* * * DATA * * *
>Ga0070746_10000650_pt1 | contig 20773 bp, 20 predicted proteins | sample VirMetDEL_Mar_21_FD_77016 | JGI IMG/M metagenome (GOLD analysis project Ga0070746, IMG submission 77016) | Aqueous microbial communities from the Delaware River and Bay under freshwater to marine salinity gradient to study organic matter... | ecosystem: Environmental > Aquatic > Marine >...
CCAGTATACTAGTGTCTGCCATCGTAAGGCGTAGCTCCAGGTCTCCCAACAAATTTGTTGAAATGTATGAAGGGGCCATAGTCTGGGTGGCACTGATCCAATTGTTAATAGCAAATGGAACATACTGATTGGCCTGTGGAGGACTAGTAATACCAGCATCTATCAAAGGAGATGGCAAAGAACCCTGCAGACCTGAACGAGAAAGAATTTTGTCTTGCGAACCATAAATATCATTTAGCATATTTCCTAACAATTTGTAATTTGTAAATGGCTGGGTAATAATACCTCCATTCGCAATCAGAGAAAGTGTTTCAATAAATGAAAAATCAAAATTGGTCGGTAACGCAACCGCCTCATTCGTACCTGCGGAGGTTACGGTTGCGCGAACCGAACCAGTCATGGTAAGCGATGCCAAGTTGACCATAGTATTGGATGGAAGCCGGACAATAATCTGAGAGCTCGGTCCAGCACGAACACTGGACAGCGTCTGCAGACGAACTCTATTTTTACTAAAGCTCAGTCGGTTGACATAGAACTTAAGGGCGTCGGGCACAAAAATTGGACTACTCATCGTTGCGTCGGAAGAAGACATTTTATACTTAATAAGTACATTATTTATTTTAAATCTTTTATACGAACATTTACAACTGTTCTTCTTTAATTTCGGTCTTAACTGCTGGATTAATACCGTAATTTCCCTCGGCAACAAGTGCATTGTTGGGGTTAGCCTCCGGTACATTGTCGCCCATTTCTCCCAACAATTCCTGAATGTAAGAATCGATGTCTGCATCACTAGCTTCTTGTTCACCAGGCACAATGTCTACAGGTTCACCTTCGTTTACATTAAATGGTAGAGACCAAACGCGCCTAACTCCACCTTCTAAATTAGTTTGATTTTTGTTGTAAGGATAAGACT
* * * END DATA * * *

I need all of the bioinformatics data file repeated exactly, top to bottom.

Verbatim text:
>Ga0070746_10000650_pt1 | contig 20773 bp, 20 predicted proteins | sample VirMetDEL_Mar_21_FD_77016 | JGI IMG/M metagenome (GOLD analysis project Ga0070746, IMG submission 77016) | Aqueous microbial communities from the Delaware River and Bay under freshwater to marine salinity gradient to study organic matter... | ecosystem: Environmental > Aquatic > Marine >...
CCAGTATACTAGTGTCTGCCATCGTAAGGCGTAGCTCCAGGTCTCCCAACAAATTTGTTGAAATGTATGAAGGGGCCATAGTCTGGGTGGCACTGATCCAATTGTTAATAGCAAATGGAACATACTGATTGGCCTGTGGAGGACTAGTAATACCAGCATCTATCAAAGGAGATGGCAAAGAACCCTGCAGACCTGAACGAGAAAGAATTTTGTCTTGCGAACCATAAATATCATTTAGCATATTTCCTAACAATTTGTAATTTGTAAATGGCTGGGTAATAATACCTCCATTCGCAATCAGAGAAAGTGTTTCAATAAATGAAAAATCAAAATTGGTCGGTAACGCAACCGCCTCATTCGTACCTGCGGAGGTTACGGTTGCGCGAACCGAACCAGTCATGGTAAGCGATGCCAAGTTGACCATAGTATTGGATGGAAGCCGGACAATAATCTGAGAGCTCGGTCCAGCACGAACACTGGACAGCGTCTGCAGACGAACTCTATTTTTACTAAAGCTCAGTCGGTTGACATAGAACTTAAGGGCGTCGGGCACAAAAATTGGACTACTCATCGTTGCGTCGGAAGAAGACATTTTATACTTAATAAGTACATTATTTATTTTAAATCTTTTATACGAACATTTACAACTGTTCTTCTTTAATTTCGGTCTTAACTGCTGGATTAATACCGTAATTTCCCTCGGCAACAAGTGCATTGTTGGGGTTAGCCTCCGGTACATTGTCGCCCATTTCTCCCAACAATTCCTGAATGTAAGAATCGATGTCTGCATCACTAGCTTCTTGTTCACCAGGCACAATGTCTACAGGTTCACCTTCGTTTACATTAAATGGTAGAGACCAAACGCGCCTAACTCCACCTTCTAAATTAGTTTGATTTTTGTTGTAAGGATAAGACT